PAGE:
Blue Bomber Report Record: 7–11–0

Winnipeg Free Press - PRINT EDITION

He felt CFL ache in his joints

Selling hips, knees was getting painful — then Argos offered a job

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It was the winter of 2009-10 and Mike O'Shea -- the longtime heart-and-soul Canadian Football Leaguer -- was out of the game and selling artificial knees and hips for a medical-sales company when his phone buzzed to life.

At the other end, a familiar voice in then-Toronto Argonauts head coach Jim Barker...

"He called me out of the blue," began O'Shea. "He just said, 'Would you be interested in coaching?' He didn't talk about a title or anything. I just said, 'Yup, at this point I would.'

"He didn't tell me where I would fit or what my title might be, but I told him I'd do whatever."

At the time O'Shea was already a year-plus into the ex-player stage of his life, following a 16-season career with the Argos and Hamilton Tiger-Cats that saw him win too many awards to document here.

But, in one of those classic timing-is-everything cases, Barker had reached out when the embers of O'Shea's competitive drive were just waiting to be stoked again. Just as important: He was growing weary of watching the numbers pile up on his car's odometer.

"The daily commute was getting to me," O'Shea admitted. "I put 50,000 kilometres on the car. My territory was across the other side of Toronto from where I lived and so I had to get out of my house early to get across the city and then every night I was stuck in traffic going home. It was frustrating. I missed a lot of stuff with my family."

O'Shea grinned for a moment, then added:

"So I chose football, which now means I miss more."

O'Shea, now some four years removed from that fateful call, will step onto the turf at Investors Group Field tonight as a rookie head coach leading the charges in Day 1 of Bomber rookie camp.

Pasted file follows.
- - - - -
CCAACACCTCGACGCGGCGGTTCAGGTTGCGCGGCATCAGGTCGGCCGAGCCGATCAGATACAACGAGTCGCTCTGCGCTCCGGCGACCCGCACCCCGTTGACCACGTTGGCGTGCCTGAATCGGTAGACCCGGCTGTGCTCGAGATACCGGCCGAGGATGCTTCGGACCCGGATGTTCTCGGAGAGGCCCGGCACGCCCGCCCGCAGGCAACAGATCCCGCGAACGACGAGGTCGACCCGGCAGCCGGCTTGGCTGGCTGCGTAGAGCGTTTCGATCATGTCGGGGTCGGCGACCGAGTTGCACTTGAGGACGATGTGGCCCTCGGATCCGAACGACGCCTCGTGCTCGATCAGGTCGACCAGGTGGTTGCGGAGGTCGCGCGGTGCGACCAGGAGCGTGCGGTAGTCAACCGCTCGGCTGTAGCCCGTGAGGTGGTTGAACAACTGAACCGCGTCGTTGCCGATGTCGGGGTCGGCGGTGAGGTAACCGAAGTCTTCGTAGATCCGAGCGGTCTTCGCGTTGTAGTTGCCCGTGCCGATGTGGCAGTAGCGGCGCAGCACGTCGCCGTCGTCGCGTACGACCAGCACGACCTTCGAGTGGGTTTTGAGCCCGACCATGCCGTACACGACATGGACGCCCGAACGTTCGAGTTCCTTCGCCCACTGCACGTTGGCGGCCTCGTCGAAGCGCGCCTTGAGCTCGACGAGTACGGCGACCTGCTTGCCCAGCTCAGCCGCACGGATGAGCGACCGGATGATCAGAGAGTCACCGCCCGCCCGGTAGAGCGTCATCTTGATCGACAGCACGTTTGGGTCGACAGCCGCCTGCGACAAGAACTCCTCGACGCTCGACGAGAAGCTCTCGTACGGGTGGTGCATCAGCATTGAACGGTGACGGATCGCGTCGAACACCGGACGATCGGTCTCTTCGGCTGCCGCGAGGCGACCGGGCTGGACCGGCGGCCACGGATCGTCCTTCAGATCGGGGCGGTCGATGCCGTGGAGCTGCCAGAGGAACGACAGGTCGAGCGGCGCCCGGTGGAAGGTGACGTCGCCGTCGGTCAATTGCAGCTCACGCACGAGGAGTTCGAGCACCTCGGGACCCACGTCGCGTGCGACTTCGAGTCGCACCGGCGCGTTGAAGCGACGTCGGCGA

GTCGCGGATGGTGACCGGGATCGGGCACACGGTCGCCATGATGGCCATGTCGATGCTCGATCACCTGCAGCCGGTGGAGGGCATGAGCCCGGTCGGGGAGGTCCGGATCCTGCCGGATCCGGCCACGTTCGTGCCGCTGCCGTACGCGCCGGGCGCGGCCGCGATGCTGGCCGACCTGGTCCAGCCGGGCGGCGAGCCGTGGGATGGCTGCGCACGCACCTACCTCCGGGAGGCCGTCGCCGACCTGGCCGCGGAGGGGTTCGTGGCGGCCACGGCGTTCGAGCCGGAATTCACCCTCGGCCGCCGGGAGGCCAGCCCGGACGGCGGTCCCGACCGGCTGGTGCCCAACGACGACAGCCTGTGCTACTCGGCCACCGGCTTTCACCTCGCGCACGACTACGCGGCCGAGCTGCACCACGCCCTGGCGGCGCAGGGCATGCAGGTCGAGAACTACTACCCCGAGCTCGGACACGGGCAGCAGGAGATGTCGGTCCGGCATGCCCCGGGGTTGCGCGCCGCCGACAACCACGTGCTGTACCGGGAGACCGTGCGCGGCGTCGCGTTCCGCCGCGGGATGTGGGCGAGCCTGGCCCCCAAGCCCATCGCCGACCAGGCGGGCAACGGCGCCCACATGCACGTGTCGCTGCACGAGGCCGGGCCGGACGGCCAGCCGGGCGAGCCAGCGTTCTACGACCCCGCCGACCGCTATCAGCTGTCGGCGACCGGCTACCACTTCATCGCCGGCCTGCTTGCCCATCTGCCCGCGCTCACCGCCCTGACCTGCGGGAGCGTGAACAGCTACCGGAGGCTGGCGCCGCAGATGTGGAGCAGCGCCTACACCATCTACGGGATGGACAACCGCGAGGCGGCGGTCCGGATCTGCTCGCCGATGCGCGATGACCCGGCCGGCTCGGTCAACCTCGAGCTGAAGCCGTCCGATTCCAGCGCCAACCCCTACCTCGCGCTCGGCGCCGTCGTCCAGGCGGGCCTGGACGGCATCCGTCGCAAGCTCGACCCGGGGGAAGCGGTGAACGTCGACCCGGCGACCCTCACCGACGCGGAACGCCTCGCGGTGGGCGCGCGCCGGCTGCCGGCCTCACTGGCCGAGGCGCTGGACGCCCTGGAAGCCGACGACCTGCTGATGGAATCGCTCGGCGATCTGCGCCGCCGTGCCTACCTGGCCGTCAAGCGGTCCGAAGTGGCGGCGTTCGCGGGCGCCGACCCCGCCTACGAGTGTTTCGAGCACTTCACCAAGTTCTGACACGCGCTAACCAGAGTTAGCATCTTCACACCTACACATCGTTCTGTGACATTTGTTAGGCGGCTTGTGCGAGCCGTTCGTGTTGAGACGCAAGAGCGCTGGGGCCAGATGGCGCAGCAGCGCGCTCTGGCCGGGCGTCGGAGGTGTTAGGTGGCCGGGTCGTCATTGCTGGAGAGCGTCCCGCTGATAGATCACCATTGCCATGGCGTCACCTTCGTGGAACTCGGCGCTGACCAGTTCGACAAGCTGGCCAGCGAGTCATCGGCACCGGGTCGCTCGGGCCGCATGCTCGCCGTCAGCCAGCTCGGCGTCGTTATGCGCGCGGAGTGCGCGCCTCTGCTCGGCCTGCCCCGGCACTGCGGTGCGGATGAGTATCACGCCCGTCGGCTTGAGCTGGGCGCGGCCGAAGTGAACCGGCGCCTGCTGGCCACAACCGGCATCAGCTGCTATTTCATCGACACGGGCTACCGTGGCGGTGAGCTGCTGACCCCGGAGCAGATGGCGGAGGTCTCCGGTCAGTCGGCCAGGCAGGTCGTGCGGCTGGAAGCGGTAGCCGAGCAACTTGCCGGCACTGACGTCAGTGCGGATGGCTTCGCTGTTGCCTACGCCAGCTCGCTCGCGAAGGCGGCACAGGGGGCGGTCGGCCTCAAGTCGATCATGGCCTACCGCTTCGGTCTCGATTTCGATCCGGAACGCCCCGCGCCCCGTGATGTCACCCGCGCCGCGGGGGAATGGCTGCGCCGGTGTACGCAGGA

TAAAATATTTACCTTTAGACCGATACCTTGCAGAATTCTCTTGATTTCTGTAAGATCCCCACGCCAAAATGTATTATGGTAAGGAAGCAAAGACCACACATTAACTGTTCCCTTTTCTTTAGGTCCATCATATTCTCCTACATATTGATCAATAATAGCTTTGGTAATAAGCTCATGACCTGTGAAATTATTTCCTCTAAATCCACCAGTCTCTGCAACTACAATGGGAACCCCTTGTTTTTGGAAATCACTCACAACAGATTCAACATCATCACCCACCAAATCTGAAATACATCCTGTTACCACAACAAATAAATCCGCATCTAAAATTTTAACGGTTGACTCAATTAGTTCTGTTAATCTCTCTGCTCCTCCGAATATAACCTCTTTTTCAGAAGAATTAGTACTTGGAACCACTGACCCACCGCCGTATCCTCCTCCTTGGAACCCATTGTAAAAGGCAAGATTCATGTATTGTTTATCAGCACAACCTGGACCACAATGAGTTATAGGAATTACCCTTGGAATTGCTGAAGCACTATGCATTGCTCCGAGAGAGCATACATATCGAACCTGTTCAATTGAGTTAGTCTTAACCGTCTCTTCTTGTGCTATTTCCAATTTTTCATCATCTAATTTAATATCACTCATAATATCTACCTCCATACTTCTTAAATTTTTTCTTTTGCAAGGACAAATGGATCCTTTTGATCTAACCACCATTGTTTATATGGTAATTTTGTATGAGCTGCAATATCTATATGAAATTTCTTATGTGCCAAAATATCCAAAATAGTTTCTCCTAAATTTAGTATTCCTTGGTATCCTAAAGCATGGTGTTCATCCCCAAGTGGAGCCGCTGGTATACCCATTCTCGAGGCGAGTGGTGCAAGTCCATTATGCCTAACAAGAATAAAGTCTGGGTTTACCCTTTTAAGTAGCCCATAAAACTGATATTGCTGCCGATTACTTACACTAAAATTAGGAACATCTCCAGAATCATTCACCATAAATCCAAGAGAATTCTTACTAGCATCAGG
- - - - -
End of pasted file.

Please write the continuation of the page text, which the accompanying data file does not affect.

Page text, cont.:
And while the road that brought him from peddling artificial joints to the Argos and then to Winnipeg isn't so much circuitous, it is somewhat fortuitous. Certainly, his skills on the field were legendary, but over the last four years as the Argos special-teams co-ordinator he also quickly established himself as one of the CFL's bright young minds.

What he's already found here with his bosses with the Bombers -- president Wade Miller and GM Kyle Walters -- is an instant connection. Little wonder. Both Walters and Miller are also Canadian and ex-CFLers. And Walters, it's worth noting, was a teammate of O'Shea's at the University of Guelph and with the Hamilton Tiger-Cats.

There's also this: a collective understanding among the trio that earning a living in the game that has been part of their DNA for so long is an absolute privilege. That might or might not be part of any pre-camp speech O'Shea delivers in the next few days -- scripted rants aren't his style -- but his brief stretch away from the CFL also taught him a little bit about himself.

"I missed the game. I missed the camaraderie. That certainly was part of the decision to turn to coaching," said O'Shea. "But I also just missed being in this atmosphere... the competition, the winning. Once you've done it for so long it's hard to shut off.

"You know, I hope I'm never past that feeling of 'Wow, look at me -- I'm coaching football for a living.' The idea of being surrounded by people who have the same interest and passion for winning... you get to come to work every day doing that, I hope I get that year in and year out.

"And, really, it's the same feeling I've had for the past 20-odd seasons. So I don't think of this as my first time on the field as head coach. What's cool is being around guys that love it. The players come in and you see how excited they are... it's the same feeling I had in the past. It's not markedly different, it's just that time of year again. If you love football and you're a football guy, this is exciting.

"It's the start of the CFL season and that's a fantastic time."

Twitter: @WFPEdTait

Republished from the Winnipeg Free Press print edition May 28, 2014 C3

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